They'll also see the Indians 10 times, and that same unbalanced scheduling works against the White Sox this time, with seven of the 10 games played at Progressive Field in Cleveland. The South Siders have struggled to win games there in recent seasons, dropping 18 contests at The Artist Formerly Known as The Jake in the past three years. The Indians might have dealt away both Trevor Bauer and Corey Kluber in the last 12 months, but they still have what is arguably baseball's best starting rotation: Mike Clevinger, Shane Bieber, Carlos Carrasco, Zach Plesac and more. Yes, the lineup is not nearly as formidable, but they still boast two MVP types on the left side of the infield in Francisco Lindor and José Ramírez. The road to the AL Central crown runs through the Twin Cities, but the White Sox have to leap over the Indians, too, to get to the top of the division standings. And that's no small feat. The White Sox penultimate series of the season is a four-game set in The Cleve.

While we already knew the White Sox were going to play a bunch of games against the Twins and Indians this season, these ones are magnified. The shortened season means that instead of their games against the Twins and Indians making up 23 percent of their schedule, they account for a third of it. Every game holds more weight in the 60-game setup, but none will be more important than these 20.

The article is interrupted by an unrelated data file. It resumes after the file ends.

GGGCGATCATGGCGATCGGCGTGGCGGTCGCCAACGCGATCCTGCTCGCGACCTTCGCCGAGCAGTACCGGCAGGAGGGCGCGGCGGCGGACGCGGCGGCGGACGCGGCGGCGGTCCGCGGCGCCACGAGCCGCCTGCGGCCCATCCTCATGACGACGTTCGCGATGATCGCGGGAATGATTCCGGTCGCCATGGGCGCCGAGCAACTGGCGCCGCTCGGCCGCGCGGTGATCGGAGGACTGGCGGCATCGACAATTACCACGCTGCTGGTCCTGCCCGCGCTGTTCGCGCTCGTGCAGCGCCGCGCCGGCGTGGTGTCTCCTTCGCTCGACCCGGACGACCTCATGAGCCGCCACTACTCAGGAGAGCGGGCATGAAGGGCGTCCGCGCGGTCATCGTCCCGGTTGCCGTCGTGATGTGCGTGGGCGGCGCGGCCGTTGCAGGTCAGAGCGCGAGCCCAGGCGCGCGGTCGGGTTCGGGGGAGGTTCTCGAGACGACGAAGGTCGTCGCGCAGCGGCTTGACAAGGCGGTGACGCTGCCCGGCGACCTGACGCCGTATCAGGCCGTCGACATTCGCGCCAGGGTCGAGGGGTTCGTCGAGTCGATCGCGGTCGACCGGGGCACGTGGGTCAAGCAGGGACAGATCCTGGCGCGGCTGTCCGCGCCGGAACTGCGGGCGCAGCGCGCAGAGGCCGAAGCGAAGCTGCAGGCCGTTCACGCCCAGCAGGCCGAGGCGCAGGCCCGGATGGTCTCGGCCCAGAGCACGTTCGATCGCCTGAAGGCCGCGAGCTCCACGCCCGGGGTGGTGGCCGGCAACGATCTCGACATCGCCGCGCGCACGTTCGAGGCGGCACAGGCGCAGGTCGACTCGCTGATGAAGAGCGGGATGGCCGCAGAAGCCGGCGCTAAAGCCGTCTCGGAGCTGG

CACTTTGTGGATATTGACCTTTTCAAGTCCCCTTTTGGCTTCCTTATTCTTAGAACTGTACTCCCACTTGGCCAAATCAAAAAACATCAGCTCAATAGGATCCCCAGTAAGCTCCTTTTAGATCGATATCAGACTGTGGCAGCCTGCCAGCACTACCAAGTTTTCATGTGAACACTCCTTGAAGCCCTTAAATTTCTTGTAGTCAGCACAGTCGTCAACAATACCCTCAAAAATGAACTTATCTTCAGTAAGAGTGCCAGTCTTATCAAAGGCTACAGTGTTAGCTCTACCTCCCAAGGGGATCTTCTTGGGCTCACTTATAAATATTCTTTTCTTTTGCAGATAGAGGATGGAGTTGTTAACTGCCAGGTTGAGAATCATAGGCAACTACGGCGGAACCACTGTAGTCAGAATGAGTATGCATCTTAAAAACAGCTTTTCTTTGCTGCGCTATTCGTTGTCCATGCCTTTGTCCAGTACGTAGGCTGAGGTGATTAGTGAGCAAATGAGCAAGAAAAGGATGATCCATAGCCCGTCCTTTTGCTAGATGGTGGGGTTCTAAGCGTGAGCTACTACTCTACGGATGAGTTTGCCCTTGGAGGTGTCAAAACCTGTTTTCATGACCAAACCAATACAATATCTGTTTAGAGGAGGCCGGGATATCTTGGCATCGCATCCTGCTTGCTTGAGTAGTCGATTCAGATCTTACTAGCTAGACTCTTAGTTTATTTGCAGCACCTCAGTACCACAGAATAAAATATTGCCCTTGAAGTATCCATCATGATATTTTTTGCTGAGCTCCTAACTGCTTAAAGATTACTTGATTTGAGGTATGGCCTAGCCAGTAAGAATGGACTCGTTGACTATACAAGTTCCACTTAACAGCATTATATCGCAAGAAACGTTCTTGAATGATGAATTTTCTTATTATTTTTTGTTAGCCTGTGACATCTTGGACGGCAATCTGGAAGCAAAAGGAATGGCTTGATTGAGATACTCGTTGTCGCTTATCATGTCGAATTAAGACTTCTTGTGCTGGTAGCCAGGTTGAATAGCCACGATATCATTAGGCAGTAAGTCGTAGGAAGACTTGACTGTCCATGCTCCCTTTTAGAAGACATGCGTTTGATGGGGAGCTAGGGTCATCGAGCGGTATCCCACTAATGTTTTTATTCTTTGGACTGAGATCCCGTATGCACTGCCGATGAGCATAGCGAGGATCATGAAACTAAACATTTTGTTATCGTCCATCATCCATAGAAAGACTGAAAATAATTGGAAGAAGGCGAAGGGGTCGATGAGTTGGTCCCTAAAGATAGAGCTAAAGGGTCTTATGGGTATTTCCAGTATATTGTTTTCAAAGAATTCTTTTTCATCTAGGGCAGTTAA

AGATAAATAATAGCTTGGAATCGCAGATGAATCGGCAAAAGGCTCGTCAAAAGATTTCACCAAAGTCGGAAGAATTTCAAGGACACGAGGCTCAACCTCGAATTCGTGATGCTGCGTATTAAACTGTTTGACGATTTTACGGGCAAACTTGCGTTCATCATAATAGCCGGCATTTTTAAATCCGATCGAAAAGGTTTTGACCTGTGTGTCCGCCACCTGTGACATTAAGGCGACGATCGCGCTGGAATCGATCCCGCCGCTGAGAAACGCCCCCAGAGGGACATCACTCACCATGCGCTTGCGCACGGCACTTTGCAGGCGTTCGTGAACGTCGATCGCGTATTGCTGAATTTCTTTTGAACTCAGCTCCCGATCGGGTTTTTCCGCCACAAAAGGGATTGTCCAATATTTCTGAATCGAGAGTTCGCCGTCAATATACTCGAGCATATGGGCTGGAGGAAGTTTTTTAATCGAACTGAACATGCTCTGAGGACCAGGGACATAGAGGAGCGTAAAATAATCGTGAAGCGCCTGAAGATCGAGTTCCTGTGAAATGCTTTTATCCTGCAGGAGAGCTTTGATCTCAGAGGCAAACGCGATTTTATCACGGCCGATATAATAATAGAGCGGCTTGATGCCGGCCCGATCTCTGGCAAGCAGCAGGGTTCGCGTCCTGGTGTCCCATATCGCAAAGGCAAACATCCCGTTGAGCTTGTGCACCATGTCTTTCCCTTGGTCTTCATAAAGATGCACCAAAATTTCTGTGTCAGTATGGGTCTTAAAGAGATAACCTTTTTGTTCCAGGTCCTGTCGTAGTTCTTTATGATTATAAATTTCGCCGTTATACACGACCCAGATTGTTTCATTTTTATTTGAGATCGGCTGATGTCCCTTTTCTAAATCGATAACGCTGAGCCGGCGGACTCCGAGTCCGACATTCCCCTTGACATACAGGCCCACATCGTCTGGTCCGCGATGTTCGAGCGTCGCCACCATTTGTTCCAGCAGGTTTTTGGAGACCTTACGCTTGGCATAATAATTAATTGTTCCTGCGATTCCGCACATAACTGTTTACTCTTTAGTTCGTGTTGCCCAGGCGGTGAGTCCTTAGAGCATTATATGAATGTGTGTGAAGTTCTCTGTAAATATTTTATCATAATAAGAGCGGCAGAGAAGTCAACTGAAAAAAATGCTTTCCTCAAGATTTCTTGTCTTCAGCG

Getting to see the Royals and Tigers an equal amount is a positive, sure. Those teams combined for 217 losses last season and don't figure to be much more of a threat this year, even though the 60-game schedule could make for some truly wacky shenanigans. Even still, the White Sox lost their season series with the Royals last year, going 9-10 against them.

RELATED: White Sox 2020 schedule: 5 key series during 60-game race for AL Central crown

But it's those games against the NL Central that really don't hold up to the idea that the White Sox have it easy in 2020. There are four teams in that division that not only look capable of giving the White Sox some fits but look capable of winning the NL Central altogether.

That includes the Cubs, who the White Sox play six times, accounting for 10 percent of their 2020 schedule. That includes a three-game set on the South Side to finish off the 2020 regular season, when playoff spots could be on the line, setting up potentially the most meaningful Crosstown series since the 1906 World Series. The Cubs have questions like any other team, particularly when it comes to how much they can get out of their starting rotation. Already, they're down former White Sox hurler José Quintana after he injured himself while doing dishes. But if first-year manager David Ross gets enough from his pitching staff, a lineup featuring MVP types like Kris Bryant, Javy Báez and Anthony Rizzo seems to be strong enough to do a good deal of damage.